Finally, it is important for the people in a person's support network to be mindful that over half of people with schizophrenia can be helped to get better and about 1 in 4 people recover completely.

Schizophrenia is often a misunderstood mental health condition, but with the right support and treatment, someone struggling with schizophrenia can manage their condition and symptoms, and live the life they deserve.

Schizophrenia diagnosis

There are many misconceptions within society and the media about what a diagnosis of schizophrenia actually entails.

If you have been diagnosed with the condition, it is important to know that notions of having a ‘split personality’, or that someone with the disorder is potentially violent or dangerous are largely incorrect, as most people with schizophrenia rarely commit violent crimes. While the word schizophrenia translates as having ‘two minds’, this description relates to a person's personal experience of disordered thinking and experiences, rather than referring to their personality.

How is schizophenia treated?

Expert treatment for schizophrenia is available through Priory and can include a combined treatment programme comprising medication, counselling and therapy. These will be prescribed and delivered according to your personal needs and wishes over the course of your care.

Our overall aim is to help and support your independence and try to improve your quality of life while recognising and working with you to avoid the events or circumstances that might trigger a deterioration in your mental health.


During an acute phase of schizophrenia where you are experiencing heightened symptoms, you may be given antipsychotic medication. These medicines tend to have sedative qualities to help reduce the impact of your symptoms, although any side effects can be reduced by reviewing these with you regularly.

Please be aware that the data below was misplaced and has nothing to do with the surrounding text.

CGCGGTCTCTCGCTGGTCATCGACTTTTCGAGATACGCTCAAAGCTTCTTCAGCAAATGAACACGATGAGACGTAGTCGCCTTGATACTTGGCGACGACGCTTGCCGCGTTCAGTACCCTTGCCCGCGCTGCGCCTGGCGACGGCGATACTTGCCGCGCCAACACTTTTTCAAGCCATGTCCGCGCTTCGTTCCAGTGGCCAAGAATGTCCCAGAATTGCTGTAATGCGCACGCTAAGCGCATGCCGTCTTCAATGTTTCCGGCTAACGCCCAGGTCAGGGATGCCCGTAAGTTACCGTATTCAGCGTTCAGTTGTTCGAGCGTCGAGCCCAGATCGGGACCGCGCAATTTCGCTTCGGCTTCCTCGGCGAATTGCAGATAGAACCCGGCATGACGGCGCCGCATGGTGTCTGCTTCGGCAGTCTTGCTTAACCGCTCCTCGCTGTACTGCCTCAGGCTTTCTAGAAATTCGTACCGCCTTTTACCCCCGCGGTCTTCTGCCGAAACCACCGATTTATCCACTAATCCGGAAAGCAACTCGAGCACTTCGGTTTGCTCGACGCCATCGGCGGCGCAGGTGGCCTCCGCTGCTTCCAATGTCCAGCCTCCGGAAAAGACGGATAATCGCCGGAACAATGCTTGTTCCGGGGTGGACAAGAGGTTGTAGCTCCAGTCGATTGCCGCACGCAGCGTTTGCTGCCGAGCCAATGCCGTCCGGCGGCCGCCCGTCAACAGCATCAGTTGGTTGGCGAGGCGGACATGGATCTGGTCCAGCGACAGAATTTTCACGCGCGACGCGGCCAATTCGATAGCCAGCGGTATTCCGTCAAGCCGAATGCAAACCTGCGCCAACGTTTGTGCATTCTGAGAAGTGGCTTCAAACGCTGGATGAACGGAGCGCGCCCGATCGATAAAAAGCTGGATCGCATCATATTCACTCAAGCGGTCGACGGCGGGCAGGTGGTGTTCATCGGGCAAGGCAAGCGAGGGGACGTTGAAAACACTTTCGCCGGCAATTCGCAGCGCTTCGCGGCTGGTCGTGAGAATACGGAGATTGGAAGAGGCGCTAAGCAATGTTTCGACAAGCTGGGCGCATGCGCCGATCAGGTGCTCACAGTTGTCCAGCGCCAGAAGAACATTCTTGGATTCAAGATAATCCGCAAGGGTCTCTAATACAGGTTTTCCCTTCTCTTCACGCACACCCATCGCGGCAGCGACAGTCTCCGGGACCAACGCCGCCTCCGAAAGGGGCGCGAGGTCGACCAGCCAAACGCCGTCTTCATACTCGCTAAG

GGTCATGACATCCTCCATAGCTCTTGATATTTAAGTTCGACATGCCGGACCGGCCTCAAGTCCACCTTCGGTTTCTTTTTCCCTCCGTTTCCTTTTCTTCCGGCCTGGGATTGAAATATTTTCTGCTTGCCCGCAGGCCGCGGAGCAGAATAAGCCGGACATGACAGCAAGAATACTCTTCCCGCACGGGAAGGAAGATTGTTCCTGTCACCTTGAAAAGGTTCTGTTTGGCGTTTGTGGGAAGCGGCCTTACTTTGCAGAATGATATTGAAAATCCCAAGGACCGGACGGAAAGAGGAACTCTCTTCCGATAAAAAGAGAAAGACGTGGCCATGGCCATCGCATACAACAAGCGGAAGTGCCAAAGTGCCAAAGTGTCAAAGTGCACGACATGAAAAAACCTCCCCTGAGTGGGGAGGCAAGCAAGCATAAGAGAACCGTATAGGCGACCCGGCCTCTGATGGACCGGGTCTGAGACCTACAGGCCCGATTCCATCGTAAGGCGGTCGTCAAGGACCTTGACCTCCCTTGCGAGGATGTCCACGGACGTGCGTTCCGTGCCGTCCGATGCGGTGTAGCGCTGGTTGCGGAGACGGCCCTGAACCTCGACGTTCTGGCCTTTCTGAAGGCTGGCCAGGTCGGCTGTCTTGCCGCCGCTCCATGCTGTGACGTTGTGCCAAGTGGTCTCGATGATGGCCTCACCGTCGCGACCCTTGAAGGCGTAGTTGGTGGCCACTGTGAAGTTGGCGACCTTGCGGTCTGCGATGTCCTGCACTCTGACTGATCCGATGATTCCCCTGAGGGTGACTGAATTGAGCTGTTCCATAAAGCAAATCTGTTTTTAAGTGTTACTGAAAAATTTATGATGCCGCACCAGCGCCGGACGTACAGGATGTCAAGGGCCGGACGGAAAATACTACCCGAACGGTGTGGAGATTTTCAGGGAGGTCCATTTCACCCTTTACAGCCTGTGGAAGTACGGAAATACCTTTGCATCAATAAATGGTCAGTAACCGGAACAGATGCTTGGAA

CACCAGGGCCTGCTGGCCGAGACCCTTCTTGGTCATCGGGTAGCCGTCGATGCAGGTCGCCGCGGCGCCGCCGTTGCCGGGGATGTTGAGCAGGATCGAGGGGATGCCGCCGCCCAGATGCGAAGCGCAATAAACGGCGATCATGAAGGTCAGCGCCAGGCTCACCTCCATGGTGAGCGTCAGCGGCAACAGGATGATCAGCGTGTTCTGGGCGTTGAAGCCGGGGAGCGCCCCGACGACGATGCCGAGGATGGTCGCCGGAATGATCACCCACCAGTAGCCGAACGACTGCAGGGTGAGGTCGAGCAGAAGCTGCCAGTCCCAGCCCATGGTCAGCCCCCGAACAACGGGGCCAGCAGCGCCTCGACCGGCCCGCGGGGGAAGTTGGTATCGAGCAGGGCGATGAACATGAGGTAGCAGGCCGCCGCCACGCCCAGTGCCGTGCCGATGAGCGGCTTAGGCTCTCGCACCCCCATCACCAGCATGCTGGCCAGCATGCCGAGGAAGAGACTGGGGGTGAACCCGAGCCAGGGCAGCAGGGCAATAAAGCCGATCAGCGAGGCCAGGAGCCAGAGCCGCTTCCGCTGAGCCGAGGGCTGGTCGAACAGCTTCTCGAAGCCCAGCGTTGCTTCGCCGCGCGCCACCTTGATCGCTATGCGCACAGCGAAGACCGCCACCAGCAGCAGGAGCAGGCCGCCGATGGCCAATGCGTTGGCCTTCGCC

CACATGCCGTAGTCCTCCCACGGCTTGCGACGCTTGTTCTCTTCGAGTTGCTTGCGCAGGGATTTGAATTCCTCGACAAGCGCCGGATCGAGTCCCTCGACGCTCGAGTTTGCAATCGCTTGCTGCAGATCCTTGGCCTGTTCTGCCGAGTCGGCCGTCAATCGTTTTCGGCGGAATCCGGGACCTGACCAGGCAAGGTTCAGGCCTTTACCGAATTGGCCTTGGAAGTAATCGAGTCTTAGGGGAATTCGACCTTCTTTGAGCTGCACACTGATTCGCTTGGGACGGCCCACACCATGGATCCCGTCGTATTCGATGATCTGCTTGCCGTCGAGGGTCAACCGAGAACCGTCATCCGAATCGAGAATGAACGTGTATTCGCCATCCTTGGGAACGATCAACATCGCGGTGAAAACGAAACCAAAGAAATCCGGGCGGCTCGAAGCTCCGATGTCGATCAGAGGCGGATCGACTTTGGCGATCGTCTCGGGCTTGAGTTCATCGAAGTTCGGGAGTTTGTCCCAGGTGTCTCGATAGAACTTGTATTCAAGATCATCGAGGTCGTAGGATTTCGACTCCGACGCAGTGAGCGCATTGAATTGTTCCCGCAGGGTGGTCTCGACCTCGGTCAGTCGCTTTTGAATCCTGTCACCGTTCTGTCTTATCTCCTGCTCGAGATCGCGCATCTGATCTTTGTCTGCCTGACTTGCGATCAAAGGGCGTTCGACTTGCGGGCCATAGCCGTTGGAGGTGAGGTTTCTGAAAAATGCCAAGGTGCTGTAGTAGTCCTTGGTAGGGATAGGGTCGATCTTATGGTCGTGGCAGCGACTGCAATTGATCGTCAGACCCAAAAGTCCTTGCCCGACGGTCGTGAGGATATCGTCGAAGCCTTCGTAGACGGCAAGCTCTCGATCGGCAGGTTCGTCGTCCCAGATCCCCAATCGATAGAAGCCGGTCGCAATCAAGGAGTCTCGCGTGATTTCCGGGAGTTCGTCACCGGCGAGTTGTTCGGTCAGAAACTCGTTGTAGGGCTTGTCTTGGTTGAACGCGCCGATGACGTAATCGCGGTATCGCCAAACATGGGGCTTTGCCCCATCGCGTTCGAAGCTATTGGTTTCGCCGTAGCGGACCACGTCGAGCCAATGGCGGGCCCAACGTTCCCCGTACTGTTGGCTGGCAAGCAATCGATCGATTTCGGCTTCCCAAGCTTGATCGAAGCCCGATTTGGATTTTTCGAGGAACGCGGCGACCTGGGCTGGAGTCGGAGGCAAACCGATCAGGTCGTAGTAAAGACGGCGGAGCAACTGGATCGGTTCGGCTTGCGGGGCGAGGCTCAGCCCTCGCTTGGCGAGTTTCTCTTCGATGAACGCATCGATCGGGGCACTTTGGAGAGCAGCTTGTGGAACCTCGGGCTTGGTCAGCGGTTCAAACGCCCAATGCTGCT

Your medication programme will be carefully monitored and worked through during your treatment with Priory, with you and your consultant working together in order to choose the right medicine for your specific needs.

You may also be offered antidepressants, mood stabilising drugs and sedative medicines as necessary. Once the acute phase has passed, the medication may be reduced and simplified. You may need some form of medication for a year or longer after an acute phase to reduce the risk of relapse and help you continue to manage the condition and lessen its impact on your day-to-day life.

Counselling for schizophrenia

Counselling may be helpful if you have schizophrenia, with noticeable progress sometimes possible from as few as ten sessions. These sessions help you to make sense of your experiences and learn to cope with day-to-day issues. Counselling can encourage you to re-learn core life skills to help you return to normal life as soon as possible.

Cognitive behavioural therapy (CBT)

CBT helps you to understand your thought processes and learn strategies for coping with your feelings and reactions to the symptoms you experience, helping you manage behaviour more effectively through a problem solving and action-oriented approach. CBT can help you consider your personal experience of symptoms and whether your thinking styles may be unhelpful or contribute to your distress.

Family therapy

These sessions are aimed at understanding, supporting and managing some of the many difficulties that arise in a family setting if you have schizophrenia. The aim of this therapy is to encourage family members to research the illness and learn ways to work with you to optimise your home environment. Doing this can reduce the chance of situations in/around the home triggering an increase of your symptoms.

Physical health

People with schizophrenia seem to have poorer physical health than the general population so it's very important that you pay attention to maintaining a healthy diet, exercising when you can, and try to reduce your smoking or stop altogether. Some antipsychotic medications can affect how your body produces energy from food (metabolism) which can lead to weight gain, so it's very important to work closely with your GP and psychiatrist to minimise the chances of this.

Schizophrenia treatment near me

We have schizophrenia treatment centres located throughout the country, meaning that you can access the support you need in a location that’s convenient for you. To find your nearest schizophrenia treatment centre, please use the search form below.

Contact us to make an enquiry or for more information